If this is clearly explained to the client at the beginning and he accepts fully this unique new form of representation, he understands that the limited scope of client representation is intended to protect himself and his family from the shadow side of his own personality that may emerge at some point in the future, intent on the destruction of the family in the wake of having his own way at any cost. This is the essence of the holding of the opposites that proves so difficult for lawyers trained in traditional litigation skills. We’re so instinctive in our response on behalf of our clients, we find it difficult to hold the opposite view of the family, the children, the positive reorganization design that most reflects the best possible win-win alternative. We are prone toward either/or hierarchal thinking patterns of black and white, good or bad, right or wrong, yes or no.

The idea of this for that structured, negotiated, alternative scenario requires much more creativity, imagination, and contemplative energy than we are accustomed to in the ordinary course of our practice. Power-based bargaining, positional bargaining is much more familiar to us than interest-based bargaining. We’re not even sure we know what that means. The idea of seeking and finding solutions, putting all of the interests of each of the family members in the equation is challenging to say the least. Yet, that is the demand of the more recently evolved forms of ADR. And this poses a new set of ethical issues that must be addressed. What are the bounds of advocacy? How do they apply? Do they apply at all?

The answer lies in an understanding of the critical distinctions between the different competing approaches. When you litigate or arbitrate your primary loyalty is to your client. When you mediate your loyalty is to neutrality and safety, so each party feels as though their needs are being met. When you collaborate you have loyalty to your client and to the process. If there is any conflict between the two, you must discuss it with your client to find out if the conflict is yours or his. If the conflict is yours, you must discuss it with him to let him know why you are feeling the way you are. If the conflict is his, you need to understand the nature of the conflict to determine whether it can be resolved within the process, or not. If it can, then you can move on. If it cannot, then he must move on outside the process.

This can happen, but rarely does. In litigation and arbitration, you must always keep your clients confidences with only limited exceptions in the most extreme circumstances. In mediation, confidences may be revealed in a caucus and they may be encouraged to be shared, but they may not be disclosed without consent. In Collaborative Law you must also maintain confidences, but you must teach your client that openness is more likely to be in their best interest, and no confidence can be kept that may violate the duty of full disclosure that is the bedrock condition of the collaborative process.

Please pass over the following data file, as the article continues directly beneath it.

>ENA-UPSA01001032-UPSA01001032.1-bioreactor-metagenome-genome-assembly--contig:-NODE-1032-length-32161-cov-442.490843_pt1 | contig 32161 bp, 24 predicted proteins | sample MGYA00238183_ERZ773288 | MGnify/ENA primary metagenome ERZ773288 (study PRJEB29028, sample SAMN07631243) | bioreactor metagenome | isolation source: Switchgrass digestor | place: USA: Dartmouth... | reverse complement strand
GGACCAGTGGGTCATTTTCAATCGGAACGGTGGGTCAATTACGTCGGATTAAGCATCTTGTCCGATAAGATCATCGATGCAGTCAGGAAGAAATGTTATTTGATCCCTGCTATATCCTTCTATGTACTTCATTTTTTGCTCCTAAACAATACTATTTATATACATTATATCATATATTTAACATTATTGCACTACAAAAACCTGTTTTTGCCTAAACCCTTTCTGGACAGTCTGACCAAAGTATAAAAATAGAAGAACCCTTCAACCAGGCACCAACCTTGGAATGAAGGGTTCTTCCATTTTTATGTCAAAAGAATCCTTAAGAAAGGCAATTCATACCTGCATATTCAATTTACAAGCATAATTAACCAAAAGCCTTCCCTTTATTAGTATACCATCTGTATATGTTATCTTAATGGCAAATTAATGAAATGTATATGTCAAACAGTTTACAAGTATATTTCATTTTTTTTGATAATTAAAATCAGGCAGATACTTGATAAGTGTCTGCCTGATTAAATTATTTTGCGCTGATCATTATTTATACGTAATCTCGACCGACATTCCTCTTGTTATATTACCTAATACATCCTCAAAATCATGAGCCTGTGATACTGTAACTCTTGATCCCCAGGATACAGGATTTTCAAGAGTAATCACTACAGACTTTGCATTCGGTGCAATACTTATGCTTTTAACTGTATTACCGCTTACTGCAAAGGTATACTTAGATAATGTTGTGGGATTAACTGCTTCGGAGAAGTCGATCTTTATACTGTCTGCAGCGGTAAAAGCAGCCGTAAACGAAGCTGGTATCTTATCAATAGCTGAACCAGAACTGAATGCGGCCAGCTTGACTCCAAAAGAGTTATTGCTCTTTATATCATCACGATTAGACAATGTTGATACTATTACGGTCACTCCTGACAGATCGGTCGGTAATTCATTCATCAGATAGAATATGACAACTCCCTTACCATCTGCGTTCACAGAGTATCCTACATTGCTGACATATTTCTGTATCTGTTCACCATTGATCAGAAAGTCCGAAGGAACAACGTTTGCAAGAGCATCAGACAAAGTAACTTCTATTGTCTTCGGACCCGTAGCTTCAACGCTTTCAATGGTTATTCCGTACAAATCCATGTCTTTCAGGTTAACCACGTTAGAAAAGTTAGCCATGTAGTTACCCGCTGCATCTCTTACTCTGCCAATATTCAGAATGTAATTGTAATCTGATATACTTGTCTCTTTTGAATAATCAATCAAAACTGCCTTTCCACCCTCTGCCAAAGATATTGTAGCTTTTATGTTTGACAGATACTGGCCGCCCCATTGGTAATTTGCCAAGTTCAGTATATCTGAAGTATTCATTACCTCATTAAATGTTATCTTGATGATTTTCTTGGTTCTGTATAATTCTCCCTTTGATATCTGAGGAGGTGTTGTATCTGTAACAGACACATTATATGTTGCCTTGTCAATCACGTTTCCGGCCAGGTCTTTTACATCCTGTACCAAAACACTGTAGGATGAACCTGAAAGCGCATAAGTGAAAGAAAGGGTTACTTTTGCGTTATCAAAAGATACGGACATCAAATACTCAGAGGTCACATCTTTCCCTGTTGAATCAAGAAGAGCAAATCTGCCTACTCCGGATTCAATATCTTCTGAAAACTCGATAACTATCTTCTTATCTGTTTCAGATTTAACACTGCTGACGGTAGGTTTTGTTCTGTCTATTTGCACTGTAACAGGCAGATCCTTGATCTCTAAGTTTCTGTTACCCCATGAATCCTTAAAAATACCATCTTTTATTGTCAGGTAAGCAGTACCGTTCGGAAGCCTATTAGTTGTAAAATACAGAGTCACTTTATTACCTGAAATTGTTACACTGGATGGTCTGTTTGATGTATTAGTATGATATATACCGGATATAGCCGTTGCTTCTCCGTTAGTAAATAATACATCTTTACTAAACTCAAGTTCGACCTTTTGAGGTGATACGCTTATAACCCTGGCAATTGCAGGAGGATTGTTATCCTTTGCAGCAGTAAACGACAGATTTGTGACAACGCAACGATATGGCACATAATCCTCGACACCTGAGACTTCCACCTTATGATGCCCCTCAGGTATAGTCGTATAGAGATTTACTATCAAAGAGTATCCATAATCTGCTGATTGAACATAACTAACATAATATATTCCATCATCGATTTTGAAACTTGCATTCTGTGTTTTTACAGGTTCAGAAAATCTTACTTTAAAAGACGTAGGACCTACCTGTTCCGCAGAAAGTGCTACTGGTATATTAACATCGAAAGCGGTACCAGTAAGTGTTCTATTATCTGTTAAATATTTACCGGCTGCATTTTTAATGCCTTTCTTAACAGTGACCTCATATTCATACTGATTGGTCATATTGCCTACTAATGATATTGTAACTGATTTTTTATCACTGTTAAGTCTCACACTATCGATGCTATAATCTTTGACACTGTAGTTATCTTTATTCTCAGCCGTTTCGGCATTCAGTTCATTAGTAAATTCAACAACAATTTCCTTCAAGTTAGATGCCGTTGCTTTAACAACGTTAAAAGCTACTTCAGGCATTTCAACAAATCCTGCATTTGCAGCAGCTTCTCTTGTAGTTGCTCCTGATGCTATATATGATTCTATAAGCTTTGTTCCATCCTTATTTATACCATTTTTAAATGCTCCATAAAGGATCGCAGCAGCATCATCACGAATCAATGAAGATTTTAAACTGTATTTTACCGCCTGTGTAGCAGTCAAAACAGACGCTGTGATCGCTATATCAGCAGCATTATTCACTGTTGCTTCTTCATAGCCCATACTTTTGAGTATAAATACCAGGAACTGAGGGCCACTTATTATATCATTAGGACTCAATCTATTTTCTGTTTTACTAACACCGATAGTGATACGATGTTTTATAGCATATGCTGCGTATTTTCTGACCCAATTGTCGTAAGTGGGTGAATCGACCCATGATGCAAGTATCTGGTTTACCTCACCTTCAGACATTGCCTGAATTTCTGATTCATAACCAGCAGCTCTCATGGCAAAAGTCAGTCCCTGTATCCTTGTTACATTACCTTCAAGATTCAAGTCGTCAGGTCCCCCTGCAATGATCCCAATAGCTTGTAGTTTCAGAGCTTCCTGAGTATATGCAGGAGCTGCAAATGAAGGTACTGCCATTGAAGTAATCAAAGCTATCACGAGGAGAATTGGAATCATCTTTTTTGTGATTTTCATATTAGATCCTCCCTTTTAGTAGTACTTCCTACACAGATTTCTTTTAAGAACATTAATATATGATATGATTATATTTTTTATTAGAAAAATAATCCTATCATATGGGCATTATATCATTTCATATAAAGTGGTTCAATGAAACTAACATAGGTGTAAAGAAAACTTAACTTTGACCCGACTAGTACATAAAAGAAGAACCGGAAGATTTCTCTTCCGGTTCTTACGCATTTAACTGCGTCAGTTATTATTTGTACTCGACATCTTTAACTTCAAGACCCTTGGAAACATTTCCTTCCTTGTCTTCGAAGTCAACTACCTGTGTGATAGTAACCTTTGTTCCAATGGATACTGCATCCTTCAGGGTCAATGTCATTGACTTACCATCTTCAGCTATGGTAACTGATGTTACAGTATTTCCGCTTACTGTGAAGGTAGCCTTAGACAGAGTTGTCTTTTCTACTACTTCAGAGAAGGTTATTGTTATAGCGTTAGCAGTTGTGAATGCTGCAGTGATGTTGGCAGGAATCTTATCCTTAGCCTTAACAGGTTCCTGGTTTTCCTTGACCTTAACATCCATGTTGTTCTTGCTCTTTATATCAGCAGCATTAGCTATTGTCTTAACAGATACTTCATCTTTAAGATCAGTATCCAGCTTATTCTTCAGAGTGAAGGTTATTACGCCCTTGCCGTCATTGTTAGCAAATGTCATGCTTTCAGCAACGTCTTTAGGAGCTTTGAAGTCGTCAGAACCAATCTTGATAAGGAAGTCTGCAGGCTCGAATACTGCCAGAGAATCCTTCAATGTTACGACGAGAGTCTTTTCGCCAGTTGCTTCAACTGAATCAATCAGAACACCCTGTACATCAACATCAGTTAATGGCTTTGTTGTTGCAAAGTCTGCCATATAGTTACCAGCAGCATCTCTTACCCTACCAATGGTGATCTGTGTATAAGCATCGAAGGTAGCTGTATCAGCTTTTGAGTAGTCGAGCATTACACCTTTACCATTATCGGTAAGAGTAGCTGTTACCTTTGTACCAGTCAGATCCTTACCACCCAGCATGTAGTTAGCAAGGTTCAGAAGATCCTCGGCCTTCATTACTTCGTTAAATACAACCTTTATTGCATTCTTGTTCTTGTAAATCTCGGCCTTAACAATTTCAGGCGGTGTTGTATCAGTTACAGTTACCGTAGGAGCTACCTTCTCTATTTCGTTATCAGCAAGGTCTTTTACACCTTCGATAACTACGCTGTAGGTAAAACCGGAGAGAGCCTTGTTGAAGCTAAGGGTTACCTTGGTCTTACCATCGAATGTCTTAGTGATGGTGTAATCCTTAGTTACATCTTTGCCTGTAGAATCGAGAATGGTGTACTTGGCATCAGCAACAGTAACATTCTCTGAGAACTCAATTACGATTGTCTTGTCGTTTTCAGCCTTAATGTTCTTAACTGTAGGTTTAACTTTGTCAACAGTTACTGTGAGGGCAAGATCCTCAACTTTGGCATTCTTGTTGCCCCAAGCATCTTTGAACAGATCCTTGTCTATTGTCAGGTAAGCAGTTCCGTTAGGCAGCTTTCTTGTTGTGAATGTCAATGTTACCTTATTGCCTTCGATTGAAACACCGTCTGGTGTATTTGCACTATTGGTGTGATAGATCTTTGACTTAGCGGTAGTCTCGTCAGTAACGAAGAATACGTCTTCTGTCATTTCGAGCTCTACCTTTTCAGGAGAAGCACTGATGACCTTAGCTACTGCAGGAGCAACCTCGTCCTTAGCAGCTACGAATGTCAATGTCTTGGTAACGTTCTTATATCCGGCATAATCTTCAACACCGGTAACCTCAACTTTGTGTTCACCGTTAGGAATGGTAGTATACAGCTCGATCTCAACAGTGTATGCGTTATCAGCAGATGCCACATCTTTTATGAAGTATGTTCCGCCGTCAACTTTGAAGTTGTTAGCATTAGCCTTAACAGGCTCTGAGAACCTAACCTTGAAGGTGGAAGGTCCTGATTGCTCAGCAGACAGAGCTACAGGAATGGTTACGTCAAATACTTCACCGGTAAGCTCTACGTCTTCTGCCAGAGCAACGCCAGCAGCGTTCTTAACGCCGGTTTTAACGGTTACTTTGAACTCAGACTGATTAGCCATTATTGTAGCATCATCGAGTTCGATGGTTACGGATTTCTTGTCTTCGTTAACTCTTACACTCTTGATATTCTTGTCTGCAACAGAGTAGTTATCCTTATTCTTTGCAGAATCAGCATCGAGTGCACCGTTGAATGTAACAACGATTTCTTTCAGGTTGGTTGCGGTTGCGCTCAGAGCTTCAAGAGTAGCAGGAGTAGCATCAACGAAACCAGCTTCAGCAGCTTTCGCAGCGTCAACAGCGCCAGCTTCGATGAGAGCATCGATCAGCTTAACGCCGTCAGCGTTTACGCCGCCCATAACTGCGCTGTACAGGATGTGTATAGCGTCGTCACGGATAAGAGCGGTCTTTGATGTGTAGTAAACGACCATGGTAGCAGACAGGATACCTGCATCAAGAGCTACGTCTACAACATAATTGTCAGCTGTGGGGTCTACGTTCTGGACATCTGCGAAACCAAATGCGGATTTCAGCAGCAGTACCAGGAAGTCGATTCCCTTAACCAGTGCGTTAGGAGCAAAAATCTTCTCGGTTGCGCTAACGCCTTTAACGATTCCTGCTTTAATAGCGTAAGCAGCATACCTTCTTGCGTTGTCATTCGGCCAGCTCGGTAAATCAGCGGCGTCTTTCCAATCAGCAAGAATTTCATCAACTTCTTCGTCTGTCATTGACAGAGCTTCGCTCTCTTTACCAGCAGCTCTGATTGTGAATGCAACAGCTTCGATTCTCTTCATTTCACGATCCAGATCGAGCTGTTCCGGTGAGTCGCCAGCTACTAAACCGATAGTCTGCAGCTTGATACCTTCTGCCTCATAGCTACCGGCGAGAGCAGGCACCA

In litigation and arbitration you must posture and take strategic positions on behalf of your client, if that is what he insist you do to accurately represent his interests. In mediation there is no client for whom you must posture or strategize. In Collaborative Law all meetings are open and honest. There is no reason for anyone to posture or strategize. In litigation and arbitration you are bound to get the most for your client, regardless of fairness. In Mediation you leave what is acceptable up to the parties. Your own sense of fairness is immaterial. In Collaborative Law you need to understand your clients point of view with regard to what is fair and teach him how to negotiate for this, while taking into account the other side’s view of fair. Fair is relative to whose point of view you take. The goal is to find fair from both points of view. This critical distinction points at the role of the collaborative lawyer as counselor and mentor. This allows the more mature, experienced Family Law lawyer to model behavior and conduct that facilitates Dispute Resolution, conflict avoidance and crisis management. This is a new role for Fellows in the Academy who are ready for an opportunity to participate in a change in the approach to Dispute Resolution for which they are uniquely qualified and positioned.

Much has to be done, much has to be learned, fuller exploration is needed, cooperation is encouraged, participation is optional. But if the Academy is to remain at the forefront of developing technology, then now is the time for us to take the lead, in exploring, educating, and researching design. The ethical concerns are paramount, but who better then the Academy to determine and define the bounds of advocacy for this new evolving opportunity in appropriate dispute resolution?